Kings I and II – H. S. Gehman and James A. Montgomery | Published 1951

The Baptist Quarterly:

“The commentary . . . is a powerful example of painstaking and erudite scholarship, reflecting the results of life’s work. . . . pays particular attention to the significance of recent archaeological discoveries which have a bearing on the period of history under review.”

Chronicles I and II – E. L. Curtis, Albert Madsen | Published 1910

John D. Davis, The Princeton Theological Review:

“To those whose work calls for a strictly critical commentary on the text and the sources this commentary is commended. It is a report of progress along these lines, a guide to the literature, a display of the material for discussion. For this purpose there is no other one book in English of equal value with this work of Professor Curtis.”

Ezra and Nehemiah – L. W. Batten | Published 1913

Esther – L. B. Paton | Published 1908

Job – S. R. Driver, G. Buchanan Gray | Published 1921

Psalms: Vol. 1 – C. A. Briggs, E. G. Briggs | Published 1921

The Westminster:

“It is scarcely too much to say that we have here in compact form the best available commentary upon the first book of the psalter. It is not simply grammatical and lexical, but it embodies the best results of the author’s study of biblical theology. These serve to bring out doubly the significance and import of these hymns of worship of ancient Israel.”

Psalms: Vol. 2 – C. A. Briggs, E. G. Briggs | Published 1907

The Outlook:

“Christian scholarship seems here to have reached the highest level yet attained in study of the book which in religious importance stands next to the Gospels. His work upon it is not likely to be excelled in learning, both massive and minute, by any volume of the International Series, to which it belongs.”

Proverbs – C. H. Toy | Published 1899

Southern Baptist Journal of Theology:

“This commentary demonstrates Toy’s mastery of ancient languages, and exhibits his convictions about Israelite monotheism.”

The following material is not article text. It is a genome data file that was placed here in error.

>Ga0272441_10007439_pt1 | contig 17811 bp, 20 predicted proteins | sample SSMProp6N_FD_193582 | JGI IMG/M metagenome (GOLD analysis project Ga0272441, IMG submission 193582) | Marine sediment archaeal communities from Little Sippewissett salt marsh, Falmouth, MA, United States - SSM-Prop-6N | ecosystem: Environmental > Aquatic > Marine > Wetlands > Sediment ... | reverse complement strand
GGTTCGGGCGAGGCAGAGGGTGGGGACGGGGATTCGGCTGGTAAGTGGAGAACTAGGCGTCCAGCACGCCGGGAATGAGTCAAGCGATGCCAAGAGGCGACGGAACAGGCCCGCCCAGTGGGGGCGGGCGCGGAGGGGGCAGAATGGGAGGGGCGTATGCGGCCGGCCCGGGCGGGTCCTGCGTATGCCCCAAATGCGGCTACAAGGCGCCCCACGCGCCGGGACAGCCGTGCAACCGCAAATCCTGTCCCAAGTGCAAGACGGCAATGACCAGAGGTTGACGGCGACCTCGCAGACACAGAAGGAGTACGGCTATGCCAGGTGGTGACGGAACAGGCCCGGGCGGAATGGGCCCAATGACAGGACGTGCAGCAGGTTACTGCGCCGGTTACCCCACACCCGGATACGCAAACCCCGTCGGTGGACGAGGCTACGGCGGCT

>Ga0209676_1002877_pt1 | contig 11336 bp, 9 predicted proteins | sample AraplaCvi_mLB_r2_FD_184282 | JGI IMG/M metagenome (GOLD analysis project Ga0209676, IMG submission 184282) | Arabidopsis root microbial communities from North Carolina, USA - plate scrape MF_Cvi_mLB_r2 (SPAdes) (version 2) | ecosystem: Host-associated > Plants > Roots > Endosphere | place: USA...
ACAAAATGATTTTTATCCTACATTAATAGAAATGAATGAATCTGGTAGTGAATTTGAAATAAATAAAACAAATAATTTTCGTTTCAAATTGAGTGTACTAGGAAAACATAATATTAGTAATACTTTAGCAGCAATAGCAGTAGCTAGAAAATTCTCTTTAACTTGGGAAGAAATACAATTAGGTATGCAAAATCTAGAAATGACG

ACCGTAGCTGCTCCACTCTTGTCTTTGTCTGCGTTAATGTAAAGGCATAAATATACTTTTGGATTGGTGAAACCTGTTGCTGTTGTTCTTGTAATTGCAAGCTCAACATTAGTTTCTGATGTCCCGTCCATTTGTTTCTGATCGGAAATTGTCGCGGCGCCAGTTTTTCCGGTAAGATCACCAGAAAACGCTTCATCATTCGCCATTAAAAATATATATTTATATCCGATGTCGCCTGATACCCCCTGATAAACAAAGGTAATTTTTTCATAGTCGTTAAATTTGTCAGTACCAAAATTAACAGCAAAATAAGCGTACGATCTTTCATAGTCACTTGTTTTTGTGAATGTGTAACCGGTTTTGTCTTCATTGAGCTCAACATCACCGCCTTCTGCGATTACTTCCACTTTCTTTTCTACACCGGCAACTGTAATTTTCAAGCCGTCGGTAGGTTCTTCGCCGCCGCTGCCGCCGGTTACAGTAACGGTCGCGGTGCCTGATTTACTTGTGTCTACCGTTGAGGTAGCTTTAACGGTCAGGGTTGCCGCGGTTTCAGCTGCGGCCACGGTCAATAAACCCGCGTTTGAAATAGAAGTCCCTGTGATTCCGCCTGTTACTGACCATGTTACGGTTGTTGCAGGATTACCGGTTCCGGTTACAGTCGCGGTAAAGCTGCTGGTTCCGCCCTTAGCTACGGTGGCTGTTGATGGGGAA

Ecclesiastes – G. A. Barton | Published 1908

Isaiah 1–5 – H. G. M. Williamson | Published 2006

Isaiah 1–27 – George Buchanan Gray | Published 1912

Westminster Theological Journal:

“Of great value is the commentary of G. Buchanan Gray on the first 27 chapters of Isaiah. From the point of view of philology the work is excellent, and the discussion of the versions is very valuable. The book will long remain a standard work of reference.”

Isaiah 40–55, Vol. 1 – John Goldingay and David Payne | Published 2006


“Isaiah 40–55 is unusually challenging on both the macro and micro levels. To combine literary sensibilities with traditional textual and historical methods is challenging as well. These informative, careful, and copiously researched volumes respectably fill a long-felt gap and will surely be sought as important reference works in the study of Isaiah for decades to come.”

Isaiah 40–55, Vol. 2 – John Goldingay and David Payne | Published 2006

Marvin A. Sweeney, professor of Hebrew Bible, Claremont School of Theology:

“The commentary constitutes a detailed exegetical discussion, including interaction with ancient and medieval Jewish and Christian sources as well as modern commentators. Although interpreters will invariably find much to challenge, this highly detailed commentary presents a very useful resource to interpreters of Isaiah 40–55.”

Isaiah 56–66 – John Goldingay | Published 2014

Jeremiah 1–25 – William McKane | Published 1986

Jeremiah 26–52 – William McKane | Published 1986

Lamentations – R. B. Salters | Published 2010

Ezekiel – G. A. Cooke | Published 1936

Daniel – J. A. Montgomery | Published 1927

Hosea – A. A. Macintosh | Published 1997

The Catholic Biblical Quarterly:

“In this commentary, the result of a 15 year effort, Macintosh succeeds admirably in applying traditional linguistic and historical tools of exegesis.”

Amos and Hosea – W. R. Harper | Published 1905

Lewis B. Paton, professor of Hebrew, Hartford Theological Seminary:

“I shall have pleasure in recommending it to all students in our seminary. This book fills, in the most favorable manner, a long-felt want for a good critical commentary on two of the most interesting books in the Old Testament.”

Micah, Zephaniah, Nahum, Habakkuk, Obadiah, and Joel – John Merlin Powis Smith, W. H. Ward, and J. A. Bewer | Published 1911

Haggai, Zechariah, Malachi, and Jonah – J. A. Bewer, J. M. P. Smith, H. G. Mitchell | Published 1912